Why pray the Rosary every day for a year?


Each time the Blessed Virgin has appeared-- whether it be to Saint Bernadette Soubirous at Lourdes; to Lucia, Jacinta, and Francisco at Fatima; or to Mariette Beco at Banneux-- she has asserted the importance, saving grace, and power of praying the Holy Rosary on a daily basis. Based upon her words, the Rosary is penance and conversion for sinners, a pathway to peace, an end to war, and a powerful act of faith in Jesus Christ. Pope Paul VI presented the Rosary as a powerful means to reach Christ "not merely with Mary but indeed, insofar as this is possible to us, in the same way as Mary, who is certainly the one who thought about Him more than anyone else has ever done."

To show us how this is done, perhaps no one has been more eloquent than the great Cardinal Newman, who wrote: "The great power of the Rosary consists in the fact that it translates the Creed into Prayer. Of course, the Creed is already in a certain sense a prayer and a great act of homage towards God, but the Rosary brings us to meditate again on the great truth of His life and death, and brings this truth close to our hearts. Even Christians, although they know God, usually fear rather than love Him. The strength of the Rosary lies in the particular manner in which it considers these mysteries, since all our thinking about Christ is intertwined with the thought of His Mother, in the relations between Mother and Son; the Holy Family is presented to us, the home in which God lived His infinite love."


As Mary said at Fatima, "Jesus wants to use you to make Me known and loved. He wishes to establish the devotion to My Immaculate Heart throughout the world. I promise salvation to whoever embraces it; these souls will be dear to God, like flowers put by Me to adorn his throne."


January 14: Saint Sava of Serbia

Posted by Jacob

“At first we were confused. The East thought that we were West, while the West considered us to be East. Some of us misunderstood our place in the clash of currents, so they cried that we belong to neither side, and others that we belong exclusively to one side or the other. But I tell you, Ireneus, we are doomed by fate to be the East in the West and the West in the East, to acknowledge only heavenly Jerusalem beyond us, and here on earth—no one.” —Saint Sava to Saint Ireneus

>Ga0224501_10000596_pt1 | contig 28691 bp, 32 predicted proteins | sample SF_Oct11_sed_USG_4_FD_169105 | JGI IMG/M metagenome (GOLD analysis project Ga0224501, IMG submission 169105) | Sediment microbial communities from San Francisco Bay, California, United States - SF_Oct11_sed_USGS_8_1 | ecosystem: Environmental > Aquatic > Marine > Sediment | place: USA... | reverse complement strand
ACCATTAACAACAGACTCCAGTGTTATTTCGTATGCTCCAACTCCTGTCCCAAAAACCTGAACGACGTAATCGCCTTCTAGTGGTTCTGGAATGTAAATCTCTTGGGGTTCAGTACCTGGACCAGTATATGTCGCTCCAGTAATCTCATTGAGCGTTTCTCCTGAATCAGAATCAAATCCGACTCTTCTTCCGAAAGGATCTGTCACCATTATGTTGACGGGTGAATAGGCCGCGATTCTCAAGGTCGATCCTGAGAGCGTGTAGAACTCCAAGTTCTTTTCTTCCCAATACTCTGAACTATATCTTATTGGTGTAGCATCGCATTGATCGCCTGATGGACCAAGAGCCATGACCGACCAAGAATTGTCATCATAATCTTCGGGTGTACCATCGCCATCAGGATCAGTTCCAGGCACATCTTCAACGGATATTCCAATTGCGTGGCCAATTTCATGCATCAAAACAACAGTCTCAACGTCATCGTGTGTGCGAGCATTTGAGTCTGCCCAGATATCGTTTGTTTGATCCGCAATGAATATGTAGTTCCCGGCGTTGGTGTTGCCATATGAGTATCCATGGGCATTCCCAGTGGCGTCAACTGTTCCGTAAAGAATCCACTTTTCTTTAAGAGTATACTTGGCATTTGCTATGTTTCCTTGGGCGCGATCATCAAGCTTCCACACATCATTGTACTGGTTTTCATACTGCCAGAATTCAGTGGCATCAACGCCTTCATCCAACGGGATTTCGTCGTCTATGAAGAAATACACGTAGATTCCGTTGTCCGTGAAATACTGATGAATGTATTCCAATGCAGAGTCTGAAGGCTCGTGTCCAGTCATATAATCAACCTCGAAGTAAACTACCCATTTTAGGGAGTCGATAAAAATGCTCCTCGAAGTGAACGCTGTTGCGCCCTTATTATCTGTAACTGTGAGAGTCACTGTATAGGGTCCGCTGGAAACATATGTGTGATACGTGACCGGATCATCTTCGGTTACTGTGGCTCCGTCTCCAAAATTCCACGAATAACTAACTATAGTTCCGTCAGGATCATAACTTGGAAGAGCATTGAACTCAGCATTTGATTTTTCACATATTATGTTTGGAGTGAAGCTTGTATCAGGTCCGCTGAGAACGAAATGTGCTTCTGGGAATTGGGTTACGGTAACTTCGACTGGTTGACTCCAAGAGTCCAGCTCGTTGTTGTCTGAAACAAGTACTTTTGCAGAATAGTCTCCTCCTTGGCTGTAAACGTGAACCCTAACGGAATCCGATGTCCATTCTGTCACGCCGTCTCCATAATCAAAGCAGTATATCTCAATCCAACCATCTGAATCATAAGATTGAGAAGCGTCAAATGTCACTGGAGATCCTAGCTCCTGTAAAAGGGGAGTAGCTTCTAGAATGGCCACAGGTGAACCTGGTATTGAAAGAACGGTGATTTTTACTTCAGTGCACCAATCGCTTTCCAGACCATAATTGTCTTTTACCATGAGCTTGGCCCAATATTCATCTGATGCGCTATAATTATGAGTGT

Today, January 14, we celebrate the feast of Saint Sava of Serbia (1175-1237), uniter of the Serbian people, founder of the Khilandrai Monastery on Mount Athos, and first Archbishop and patron saint of Serbia.

Born Rostivslav, the son of the Serbian king Stephen Nemanya, the future saint was drawn from an early point in childhood to the religious life. As a young boy, he fervently attended church services, and demonstrated a special love for iconography. At the age of 17, following a chance meeting with a monk from Mount Athos, Rostivslav left his family home and entered the monastery at Saint Panteleimon.

Knowing that his father would disapprove of this choice, Rostivslav left home in secret. His father, King Stephen, reacted as his son had predicted, threatening war against the governor of the Greek district if Rostivslav was not returned to him. The king dispatched trusted aids and soldiers to safely return his son to him, and upon their arrival they found him safely embracing the monastic life. That evening, he received the monastic tonsure, taking the name Sava, and rather than accompany his father’s guards home, instead sent his worldly clothes and possessions and a persuasive letter. It was Sava’s hope that his parents, in their worldly power, would embrace monasticism. His father eventually abdicated the throne and joined Sava, taking the monastic name of Simeon.

Together with his father, Saint Sava established the Serbian Hilander monastery on Mount Athos, and then countless more throughout the region. Sava’s mother, Anna, eventually became a nun, taking the name Anastasia. Saint Sava was a model of religious virtue and deed, and was recognized by the leaders of Serbia for his actions. He was consecrated the first Archbishop of Serbia, and successfully petitioned that Serbian bishops be allowed to elect their own Archbishop in the future, ensuring Eastern autonomy at a time of great East-West fighting.